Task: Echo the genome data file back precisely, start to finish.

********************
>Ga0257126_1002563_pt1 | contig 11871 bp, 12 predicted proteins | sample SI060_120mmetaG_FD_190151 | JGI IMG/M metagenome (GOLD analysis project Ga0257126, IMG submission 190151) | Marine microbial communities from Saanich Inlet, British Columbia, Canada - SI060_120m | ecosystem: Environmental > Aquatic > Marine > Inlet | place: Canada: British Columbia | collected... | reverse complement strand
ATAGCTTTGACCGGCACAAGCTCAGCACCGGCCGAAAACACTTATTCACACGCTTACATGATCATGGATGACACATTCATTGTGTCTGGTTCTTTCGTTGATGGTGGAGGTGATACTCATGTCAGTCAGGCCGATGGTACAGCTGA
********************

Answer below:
>Ga0257126_1002563_pt1 | contig 11871 bp, 12 predicted proteins | sample SI060_120mmetaG_FD_190151 | JGI IMG/M metagenome (GOLD analysis project Ga0257126, IMG submission 190151) | Marine microbial communities from Saanich Inlet, British Columbia, Canada - SI060_120m | ecosystem: Environmental > Aquatic > Marine > Inlet | place: Canada: British Columbia | collected... | reverse complement strand
ATAGCTTTGACCGGCACAAGCTCAGCACCGGCCGAAAACACTTATTCACACGCTTACATGATCATGGATGACACATTCATTGTGTCTGGTTCTTTCGTTGATGGTGGAGGTGATACTCATGTCAGTCAGGCCGATGGTACAGCTGA